updated 4/10/2006 11:25:32 AM ET 2006-04-10T15:25:32

After a weeklong strike sent thousands of commuters scrambling to get to work, union members prepared buses and trains to spring back to life for the morning rush hour.

Mass-transit mechanics were getting the vehicles ready for the restoration of public transportation Monday in the Denver area, after securing a contract that included a larger initial raise.

“We should have the full complement of our RTD fleet ready to roll in time for the Monday morning rush,” Regional Transportation District spokesman Scott Reed said.

The walkout by about 1,750 mechanics, bus drivers and train operators began April 3 when union members ignored their leaders’ recommendation and rejected a contract offer.

On Friday, members overwhelming approved a new offer that promised the same wage increase, but sooner.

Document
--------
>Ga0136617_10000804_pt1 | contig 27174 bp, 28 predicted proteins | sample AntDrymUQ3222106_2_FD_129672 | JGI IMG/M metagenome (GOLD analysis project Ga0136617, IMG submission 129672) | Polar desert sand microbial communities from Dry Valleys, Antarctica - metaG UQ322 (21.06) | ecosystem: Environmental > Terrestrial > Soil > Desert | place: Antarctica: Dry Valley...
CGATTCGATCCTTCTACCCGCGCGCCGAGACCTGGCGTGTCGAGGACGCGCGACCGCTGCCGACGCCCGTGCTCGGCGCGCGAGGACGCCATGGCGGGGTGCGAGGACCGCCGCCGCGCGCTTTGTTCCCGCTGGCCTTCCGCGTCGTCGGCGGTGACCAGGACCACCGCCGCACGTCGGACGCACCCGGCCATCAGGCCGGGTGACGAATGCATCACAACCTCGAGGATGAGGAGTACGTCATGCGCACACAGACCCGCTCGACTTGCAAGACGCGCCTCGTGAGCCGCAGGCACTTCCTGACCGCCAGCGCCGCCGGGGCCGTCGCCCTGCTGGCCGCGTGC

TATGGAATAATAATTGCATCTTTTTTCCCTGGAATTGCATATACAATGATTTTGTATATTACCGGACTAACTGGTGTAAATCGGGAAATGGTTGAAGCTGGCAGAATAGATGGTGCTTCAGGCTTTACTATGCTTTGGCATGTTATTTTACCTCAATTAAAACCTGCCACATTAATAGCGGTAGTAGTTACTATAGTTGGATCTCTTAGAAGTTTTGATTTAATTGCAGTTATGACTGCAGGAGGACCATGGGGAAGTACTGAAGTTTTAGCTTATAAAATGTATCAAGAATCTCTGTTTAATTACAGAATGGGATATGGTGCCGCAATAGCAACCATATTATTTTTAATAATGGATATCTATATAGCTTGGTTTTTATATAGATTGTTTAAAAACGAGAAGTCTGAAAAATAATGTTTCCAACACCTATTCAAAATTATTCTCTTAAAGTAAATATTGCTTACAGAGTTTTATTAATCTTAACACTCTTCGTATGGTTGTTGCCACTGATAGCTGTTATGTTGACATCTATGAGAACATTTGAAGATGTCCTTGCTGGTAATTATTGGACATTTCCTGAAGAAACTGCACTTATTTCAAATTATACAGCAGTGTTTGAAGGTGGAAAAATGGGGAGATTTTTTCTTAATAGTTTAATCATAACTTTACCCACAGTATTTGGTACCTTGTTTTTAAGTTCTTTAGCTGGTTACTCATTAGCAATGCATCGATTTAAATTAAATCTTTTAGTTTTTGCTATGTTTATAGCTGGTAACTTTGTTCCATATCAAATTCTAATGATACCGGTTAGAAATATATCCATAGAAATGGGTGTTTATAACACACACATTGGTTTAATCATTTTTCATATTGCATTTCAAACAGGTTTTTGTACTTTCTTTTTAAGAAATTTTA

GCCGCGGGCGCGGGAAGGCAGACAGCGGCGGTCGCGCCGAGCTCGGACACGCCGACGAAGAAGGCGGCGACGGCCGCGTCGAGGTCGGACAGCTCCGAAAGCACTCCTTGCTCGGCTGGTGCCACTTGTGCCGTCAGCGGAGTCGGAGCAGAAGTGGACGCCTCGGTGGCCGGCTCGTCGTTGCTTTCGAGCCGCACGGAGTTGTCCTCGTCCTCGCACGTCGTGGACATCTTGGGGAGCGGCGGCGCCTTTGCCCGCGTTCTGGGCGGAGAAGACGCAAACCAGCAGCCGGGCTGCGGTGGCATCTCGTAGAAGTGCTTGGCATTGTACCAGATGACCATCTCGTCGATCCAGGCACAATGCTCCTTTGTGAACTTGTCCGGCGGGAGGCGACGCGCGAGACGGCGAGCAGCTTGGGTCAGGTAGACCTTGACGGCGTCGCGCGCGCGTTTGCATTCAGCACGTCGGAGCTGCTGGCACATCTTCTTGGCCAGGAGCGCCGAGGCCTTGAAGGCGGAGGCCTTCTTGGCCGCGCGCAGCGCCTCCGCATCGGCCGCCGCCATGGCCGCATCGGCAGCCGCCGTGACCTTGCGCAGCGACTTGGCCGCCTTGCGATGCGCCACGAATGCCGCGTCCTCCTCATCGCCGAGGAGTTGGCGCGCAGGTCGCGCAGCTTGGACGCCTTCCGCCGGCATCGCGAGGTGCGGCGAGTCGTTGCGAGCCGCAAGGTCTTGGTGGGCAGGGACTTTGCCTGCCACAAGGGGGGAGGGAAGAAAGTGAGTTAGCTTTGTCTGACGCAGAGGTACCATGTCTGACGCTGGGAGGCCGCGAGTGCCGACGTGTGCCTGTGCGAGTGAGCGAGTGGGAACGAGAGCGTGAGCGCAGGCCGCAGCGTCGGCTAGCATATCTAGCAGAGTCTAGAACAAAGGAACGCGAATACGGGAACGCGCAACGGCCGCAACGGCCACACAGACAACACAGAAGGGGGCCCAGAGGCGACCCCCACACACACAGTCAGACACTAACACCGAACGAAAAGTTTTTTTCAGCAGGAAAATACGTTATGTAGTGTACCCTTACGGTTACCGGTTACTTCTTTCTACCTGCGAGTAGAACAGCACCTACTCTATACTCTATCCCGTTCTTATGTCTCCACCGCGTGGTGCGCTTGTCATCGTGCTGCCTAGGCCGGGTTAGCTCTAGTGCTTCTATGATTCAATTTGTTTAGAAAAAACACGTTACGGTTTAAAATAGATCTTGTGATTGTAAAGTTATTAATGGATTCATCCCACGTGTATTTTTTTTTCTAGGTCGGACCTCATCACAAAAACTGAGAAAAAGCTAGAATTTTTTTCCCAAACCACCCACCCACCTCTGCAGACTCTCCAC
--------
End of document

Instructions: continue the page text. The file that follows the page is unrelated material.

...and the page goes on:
“I didn’t hire on to strike, but I believe in standing up for ourselves,” bus driver Len Robinson said.

Robinson said he would be behind the wheel early Monday and didn’t expected most of his passengers to hold the strike against him or other union members.

“I’m thinking they’ll be glad we’re back,” he said.

Car commuters could also expect some relief with lighter traffic on heavily traveled thoroughfares. Traffic on U.S. 36 between Denver and Boulder was up about 13 percent during the strike, said Stacy Stegman, a spokeswoman for the Colorado Department of Transportation.

Under the new contract, workers will get a raise of $1.80 an hour over three years, starting with 50 cents an hour retroactive to March 1. The remainder will come in smaller quarterly increments through Dec. 1, 2008.

The transit district will also increase its contribution for health insurance and for a health-and-welfare trust fund.

The Regional Transportation District serves Denver and all or parts of seven surrounding counties, an area with about 2.5 million residents. It averages about 275,000 rides per weekday.

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